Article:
Easter Holiday Traditions

A few years ago I heard Steve Biddulph, author of ‘Raising Boys’ speak about parenting. One of the things that struck me was how he talked about traditions. I hope I’m not misquoting him but I seem to remember his speech going along these lines “Children who have grown up in happy families look back on their youth and say ‘remember when…’ as parents we have to provide the traditions that our children will remember with fondness”. He talked about families that spent one night a week all ‘camping out’ on mattresses in the same bedroom to illustrate that traditions don’t have to be expensive, they just require the willing input of the family, particularly the parents.

This all comes to mind now, as I look back on our recent Easter holidays. Traditions are becoming ingrained within my family and our friends family, who we share our break with. This year is the third year that we have spent time together at my Sister and Brother-in-law’s farm in Cumbria, in their simple holiday cottage. You can see posts from last year and the year before herehere and here. You may notice that I take pretty much the same photos every year, all that changes is the weather and the size of the children.

Every year our children look forward to helping out with activities on the farm. They herd the sheep, feed the lambs, look for eggs, fill up the hopper on the turnip masher (I’m sure there is a proper name for this bit of farming kit but I don’t know what it is), throw straw around in a vain attempt to put bedding down for the cows, feed and water the indoor sheep and venture up to the fell top to feed to the hardier sheep up there. Then there is playtime; they build straw bale castles with their cousins, splash stones in the stream, collect ‘crystals’ from out of the stream, kick a football and ride a bike. Together we have Easter egg hunts and walks over the fell, share meals and bedtime rituals. As each year passes, they have more things to look forward to as they remember the things they did the year before. Long may it last. We are already booked in for next year!IMG_4694 IMG_4699 IMG_4712 IMG_4755 IMG_4662 IMG_9752 IMG_4677 IMG_9758 IMG_9761 IMG_4681 IMG_9790 IMG_9836 IMG_4738 IMG_4746 IMG_4745IMG_4750IMG_9846IMG_9861IMG_9867IMG_9870IMG_9895IMG_9898IMG_9899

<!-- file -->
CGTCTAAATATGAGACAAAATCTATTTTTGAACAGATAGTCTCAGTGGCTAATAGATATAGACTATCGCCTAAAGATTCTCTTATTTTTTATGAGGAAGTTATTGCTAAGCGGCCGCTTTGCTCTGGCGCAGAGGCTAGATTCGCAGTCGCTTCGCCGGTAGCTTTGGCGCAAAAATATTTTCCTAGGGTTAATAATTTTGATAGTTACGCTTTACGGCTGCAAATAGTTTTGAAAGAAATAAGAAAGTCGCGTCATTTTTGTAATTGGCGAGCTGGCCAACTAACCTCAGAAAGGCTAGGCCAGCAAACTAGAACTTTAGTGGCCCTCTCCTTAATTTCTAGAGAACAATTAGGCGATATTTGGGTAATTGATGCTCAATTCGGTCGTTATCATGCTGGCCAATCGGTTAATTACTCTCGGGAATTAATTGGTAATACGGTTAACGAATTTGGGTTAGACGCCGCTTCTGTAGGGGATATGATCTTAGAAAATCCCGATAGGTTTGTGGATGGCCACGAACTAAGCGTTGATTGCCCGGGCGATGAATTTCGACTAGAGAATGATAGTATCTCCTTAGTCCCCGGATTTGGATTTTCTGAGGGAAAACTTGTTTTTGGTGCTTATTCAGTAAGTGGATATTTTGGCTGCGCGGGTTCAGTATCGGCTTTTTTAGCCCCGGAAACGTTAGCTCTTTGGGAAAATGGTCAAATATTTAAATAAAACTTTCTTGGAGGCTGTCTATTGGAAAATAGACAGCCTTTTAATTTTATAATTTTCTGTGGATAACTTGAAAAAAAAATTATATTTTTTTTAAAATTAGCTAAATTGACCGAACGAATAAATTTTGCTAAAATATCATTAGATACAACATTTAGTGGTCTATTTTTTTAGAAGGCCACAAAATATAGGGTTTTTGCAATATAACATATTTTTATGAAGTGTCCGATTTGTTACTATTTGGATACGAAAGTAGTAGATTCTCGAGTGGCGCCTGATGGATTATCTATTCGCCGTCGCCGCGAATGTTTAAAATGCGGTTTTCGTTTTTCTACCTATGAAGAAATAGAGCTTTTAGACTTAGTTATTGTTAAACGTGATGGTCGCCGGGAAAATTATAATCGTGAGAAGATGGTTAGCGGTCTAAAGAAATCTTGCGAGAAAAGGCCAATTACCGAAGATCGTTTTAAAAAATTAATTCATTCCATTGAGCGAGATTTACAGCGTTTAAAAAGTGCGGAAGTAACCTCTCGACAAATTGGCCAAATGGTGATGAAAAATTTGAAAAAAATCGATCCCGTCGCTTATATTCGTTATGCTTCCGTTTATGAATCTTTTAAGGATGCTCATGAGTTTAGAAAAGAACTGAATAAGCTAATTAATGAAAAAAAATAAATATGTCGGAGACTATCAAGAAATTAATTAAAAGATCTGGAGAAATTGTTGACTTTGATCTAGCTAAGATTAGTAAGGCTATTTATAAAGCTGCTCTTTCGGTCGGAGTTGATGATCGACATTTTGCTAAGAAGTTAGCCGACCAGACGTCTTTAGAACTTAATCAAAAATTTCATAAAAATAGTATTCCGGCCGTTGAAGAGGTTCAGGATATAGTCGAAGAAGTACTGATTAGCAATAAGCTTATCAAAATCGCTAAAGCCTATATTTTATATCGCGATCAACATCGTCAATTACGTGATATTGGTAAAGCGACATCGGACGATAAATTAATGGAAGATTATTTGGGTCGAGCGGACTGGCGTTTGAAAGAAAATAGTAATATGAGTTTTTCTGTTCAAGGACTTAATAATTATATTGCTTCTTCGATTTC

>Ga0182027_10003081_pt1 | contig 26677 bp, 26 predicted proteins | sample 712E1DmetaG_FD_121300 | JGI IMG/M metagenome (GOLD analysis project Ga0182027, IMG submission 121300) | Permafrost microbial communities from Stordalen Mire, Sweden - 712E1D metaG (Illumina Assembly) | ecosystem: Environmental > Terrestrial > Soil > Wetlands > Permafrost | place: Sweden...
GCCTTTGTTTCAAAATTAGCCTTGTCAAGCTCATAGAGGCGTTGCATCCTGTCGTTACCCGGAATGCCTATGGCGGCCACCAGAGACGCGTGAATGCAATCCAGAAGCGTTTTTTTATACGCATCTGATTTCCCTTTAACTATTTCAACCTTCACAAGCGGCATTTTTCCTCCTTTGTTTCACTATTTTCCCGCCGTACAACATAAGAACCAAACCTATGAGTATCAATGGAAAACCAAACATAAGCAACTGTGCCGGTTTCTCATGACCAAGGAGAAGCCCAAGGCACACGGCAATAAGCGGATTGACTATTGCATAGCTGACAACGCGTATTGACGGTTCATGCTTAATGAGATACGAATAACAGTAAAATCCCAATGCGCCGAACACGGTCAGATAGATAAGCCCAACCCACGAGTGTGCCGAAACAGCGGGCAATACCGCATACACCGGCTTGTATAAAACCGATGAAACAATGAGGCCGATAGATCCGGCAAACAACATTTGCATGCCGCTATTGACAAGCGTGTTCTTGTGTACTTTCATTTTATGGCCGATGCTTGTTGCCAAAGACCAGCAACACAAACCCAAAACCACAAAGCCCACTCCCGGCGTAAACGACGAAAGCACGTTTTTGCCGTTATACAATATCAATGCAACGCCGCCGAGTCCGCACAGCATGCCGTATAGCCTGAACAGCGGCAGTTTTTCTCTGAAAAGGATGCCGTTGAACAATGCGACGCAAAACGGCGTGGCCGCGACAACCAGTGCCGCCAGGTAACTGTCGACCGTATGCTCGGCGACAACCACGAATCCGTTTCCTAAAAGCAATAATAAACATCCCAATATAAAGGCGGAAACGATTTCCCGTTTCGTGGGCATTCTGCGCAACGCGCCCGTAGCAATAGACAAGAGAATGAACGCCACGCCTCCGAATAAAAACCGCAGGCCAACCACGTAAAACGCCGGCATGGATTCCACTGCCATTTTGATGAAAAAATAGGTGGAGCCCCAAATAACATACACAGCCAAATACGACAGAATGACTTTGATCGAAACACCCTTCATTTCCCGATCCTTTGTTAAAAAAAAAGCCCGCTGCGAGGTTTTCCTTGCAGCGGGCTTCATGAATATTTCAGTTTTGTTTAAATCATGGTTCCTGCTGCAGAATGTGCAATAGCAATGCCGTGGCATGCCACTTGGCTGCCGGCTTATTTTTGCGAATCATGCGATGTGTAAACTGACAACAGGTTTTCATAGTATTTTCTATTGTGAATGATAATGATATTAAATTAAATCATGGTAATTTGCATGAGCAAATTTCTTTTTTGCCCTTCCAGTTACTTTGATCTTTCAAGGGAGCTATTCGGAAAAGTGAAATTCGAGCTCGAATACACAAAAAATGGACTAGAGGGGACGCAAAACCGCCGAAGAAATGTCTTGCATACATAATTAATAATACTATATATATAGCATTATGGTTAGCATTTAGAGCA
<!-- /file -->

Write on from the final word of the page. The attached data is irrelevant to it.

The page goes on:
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Come for a walk with me

IMG_2021Put on your wellies, warm clothes and waterproofs because we are going to visit a Cumbrian hill farm.

IMG_2039Just look at those snow drifts piled high against the dry stone walls. A few days before this photo was taken the road was completely blocked.

IMG_2019When I took this photo the weather was dry and fairly bright, despite the cloud. The air is cold, clean and crisp up here. Turning to the left we can admire the landscape of deceptively dry-looking open fell and the snowy North Pennines in the distance.